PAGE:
It’s Tough (2021Feb19)

Friday, February 19, 2021                                       4:51:45 PM

It’s Tough   (2021Feb19)

As a honky-assed cracker, Black History Month is always emotional. When I think of the race issue in America, I want to weep. When good people (and when I refer to good people, I make no bones about skin tone) tried to end slavery, it became America’s bloodiest, most feral war.

When good people tried to institute Reconstruction of slave-states, White People shot our President and founded the Klan. When African-Americans tried to copy White society, to be just like them—so that no one could criticize anything about their behavior, in Tulsa, OK, in 1921—White People went mad at the sight of themselves with dark faces—and slaughtered the entire city.

By necessity, Blacks have kept their own culture—they have always been rebuffed by White People. And now they Have a Culture, as deep and long as the friggin DAR. White People appropriate it, they criticize it, they use it as a way to continue saying, “See? They’re not Like us.”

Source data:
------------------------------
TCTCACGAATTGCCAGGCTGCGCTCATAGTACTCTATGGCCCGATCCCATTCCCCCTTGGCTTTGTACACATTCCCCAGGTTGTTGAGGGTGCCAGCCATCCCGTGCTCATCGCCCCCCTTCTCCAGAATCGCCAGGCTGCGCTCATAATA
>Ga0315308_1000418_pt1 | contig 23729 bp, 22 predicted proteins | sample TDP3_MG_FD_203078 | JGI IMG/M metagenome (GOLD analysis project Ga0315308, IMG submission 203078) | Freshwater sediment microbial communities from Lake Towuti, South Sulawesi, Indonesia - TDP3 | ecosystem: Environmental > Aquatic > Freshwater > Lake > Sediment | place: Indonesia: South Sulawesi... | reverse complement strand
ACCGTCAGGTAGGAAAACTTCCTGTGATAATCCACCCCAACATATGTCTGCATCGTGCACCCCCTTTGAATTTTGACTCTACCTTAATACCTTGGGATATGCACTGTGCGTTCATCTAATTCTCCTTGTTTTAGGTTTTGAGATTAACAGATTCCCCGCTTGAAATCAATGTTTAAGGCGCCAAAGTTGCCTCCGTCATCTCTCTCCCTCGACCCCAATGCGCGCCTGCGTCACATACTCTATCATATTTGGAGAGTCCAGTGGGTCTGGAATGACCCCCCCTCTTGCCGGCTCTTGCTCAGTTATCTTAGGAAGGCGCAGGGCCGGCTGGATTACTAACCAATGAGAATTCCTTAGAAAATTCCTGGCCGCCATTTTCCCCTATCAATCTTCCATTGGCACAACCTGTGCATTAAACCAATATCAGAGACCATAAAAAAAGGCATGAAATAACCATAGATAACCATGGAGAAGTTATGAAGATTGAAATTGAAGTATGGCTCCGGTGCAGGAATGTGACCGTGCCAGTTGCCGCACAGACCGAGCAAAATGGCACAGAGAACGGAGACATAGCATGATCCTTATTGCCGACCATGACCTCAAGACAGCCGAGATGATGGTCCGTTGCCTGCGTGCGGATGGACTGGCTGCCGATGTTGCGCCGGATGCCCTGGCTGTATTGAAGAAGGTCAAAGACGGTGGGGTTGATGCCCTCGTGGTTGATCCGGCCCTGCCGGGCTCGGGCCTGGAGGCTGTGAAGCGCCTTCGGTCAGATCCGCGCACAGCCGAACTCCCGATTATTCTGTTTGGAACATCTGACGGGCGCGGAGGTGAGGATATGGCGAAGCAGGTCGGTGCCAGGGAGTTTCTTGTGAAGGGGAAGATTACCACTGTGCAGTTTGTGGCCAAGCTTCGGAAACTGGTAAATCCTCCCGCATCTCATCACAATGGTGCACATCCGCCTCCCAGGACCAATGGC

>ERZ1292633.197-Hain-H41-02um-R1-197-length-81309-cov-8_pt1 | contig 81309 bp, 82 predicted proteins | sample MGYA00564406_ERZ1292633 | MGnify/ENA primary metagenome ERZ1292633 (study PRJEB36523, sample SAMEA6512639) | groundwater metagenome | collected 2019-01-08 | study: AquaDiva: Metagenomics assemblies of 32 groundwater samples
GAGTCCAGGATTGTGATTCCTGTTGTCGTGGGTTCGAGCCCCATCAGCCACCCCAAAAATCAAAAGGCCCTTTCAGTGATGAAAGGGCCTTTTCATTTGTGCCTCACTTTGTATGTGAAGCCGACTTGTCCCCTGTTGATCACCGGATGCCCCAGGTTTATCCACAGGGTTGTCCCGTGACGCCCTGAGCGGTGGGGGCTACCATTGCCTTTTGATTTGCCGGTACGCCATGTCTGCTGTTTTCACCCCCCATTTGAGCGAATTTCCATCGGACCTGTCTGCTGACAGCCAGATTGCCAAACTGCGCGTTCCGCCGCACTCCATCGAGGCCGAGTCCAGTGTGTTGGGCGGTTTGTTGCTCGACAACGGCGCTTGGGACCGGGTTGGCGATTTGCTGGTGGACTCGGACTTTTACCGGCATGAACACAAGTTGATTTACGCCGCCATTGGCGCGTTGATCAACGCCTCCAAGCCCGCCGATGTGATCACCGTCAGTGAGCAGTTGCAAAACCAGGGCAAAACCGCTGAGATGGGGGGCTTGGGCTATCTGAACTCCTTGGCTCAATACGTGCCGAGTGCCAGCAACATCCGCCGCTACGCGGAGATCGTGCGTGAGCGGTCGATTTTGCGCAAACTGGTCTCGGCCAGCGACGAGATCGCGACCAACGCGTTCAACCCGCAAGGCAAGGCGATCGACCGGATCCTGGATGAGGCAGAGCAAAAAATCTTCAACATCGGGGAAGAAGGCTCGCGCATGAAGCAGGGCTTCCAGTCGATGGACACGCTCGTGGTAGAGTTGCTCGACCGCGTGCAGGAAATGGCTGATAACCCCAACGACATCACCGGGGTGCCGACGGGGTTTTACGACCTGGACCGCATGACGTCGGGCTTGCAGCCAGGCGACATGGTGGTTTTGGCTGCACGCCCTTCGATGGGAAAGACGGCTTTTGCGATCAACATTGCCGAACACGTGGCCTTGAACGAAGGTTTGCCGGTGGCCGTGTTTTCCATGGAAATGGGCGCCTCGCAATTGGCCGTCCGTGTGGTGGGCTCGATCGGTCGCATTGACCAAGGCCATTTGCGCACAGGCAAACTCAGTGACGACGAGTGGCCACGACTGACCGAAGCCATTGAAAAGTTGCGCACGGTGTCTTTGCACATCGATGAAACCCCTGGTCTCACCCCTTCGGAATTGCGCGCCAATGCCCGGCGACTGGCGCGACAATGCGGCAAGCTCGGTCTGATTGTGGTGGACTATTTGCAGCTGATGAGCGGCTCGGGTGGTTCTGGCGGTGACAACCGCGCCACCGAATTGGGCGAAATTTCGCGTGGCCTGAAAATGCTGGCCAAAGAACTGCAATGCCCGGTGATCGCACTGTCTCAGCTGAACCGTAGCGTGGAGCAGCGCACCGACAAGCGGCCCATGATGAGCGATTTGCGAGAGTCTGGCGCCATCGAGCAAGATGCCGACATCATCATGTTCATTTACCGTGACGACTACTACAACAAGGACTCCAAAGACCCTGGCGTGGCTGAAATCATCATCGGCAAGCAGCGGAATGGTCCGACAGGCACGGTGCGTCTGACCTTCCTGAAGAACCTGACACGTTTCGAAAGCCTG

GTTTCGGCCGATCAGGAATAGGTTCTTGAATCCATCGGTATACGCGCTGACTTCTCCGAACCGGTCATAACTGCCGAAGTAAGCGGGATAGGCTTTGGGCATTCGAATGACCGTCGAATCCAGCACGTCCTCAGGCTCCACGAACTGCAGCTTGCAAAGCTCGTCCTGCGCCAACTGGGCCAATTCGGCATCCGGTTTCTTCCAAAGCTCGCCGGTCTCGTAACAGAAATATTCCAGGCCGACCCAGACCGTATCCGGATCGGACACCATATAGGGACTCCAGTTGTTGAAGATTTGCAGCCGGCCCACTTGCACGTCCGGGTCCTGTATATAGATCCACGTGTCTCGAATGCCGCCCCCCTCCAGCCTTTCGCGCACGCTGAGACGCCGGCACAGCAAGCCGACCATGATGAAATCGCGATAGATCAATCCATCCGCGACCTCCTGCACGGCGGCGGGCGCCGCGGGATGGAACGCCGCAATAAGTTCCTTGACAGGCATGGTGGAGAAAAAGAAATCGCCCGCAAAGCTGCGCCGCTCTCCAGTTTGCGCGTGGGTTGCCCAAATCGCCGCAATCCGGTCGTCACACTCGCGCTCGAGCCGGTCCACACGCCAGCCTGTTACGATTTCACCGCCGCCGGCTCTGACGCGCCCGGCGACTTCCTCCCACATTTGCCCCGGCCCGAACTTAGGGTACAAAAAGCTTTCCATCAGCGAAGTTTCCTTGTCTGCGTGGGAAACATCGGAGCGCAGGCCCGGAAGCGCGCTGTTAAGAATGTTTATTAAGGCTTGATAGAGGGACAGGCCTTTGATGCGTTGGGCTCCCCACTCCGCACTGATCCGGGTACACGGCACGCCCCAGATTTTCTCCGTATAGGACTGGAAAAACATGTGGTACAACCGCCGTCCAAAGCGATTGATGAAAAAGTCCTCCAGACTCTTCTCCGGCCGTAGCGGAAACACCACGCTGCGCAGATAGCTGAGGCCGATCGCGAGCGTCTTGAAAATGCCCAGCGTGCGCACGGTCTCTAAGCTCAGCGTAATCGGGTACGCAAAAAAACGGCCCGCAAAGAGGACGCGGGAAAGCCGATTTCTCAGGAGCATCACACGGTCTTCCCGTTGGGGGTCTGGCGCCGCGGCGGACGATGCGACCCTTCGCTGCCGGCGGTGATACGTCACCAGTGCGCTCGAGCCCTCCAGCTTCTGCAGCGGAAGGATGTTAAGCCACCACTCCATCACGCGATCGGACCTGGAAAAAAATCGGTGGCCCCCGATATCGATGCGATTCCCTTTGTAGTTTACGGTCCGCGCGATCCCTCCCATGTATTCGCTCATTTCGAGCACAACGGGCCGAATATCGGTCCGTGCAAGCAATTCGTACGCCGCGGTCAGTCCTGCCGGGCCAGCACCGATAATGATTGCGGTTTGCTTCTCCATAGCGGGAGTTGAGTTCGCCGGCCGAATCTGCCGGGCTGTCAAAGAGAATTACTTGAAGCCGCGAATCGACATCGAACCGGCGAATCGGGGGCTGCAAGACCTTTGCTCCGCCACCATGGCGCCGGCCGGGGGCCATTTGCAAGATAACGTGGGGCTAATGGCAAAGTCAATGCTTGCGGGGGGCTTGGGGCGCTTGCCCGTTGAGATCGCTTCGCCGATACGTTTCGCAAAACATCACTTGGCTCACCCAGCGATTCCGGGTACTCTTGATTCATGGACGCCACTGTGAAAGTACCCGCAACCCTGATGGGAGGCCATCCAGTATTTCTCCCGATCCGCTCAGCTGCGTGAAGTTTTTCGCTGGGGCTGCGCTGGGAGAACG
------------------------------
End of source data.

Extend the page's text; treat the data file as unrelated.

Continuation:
But Integration is now impossible. White People have been dickheads for too many centuries—African Americans have their own culture, their own comfort-zone, so ‘melting-in’ with the rest of ‘us’ requires an abandonment of all things their own—‘switching to honky talk’, if you will.

But let me add (so that I’m not mistaken) that integration has always been there, amongst Good People. That doesn’t mean the racism isn’t still thriving. Apparently, the default position for loser White People is: Racist. I don’t know why, I only know it makes me want to weep.

Someone Else Can Write About Why (2021Feb18)

Tulsa, OK Race Massacre 1921

Thursday, February 18, 2021                                           9:45 PM

Someone Else Can Write About Why   (2021Feb18)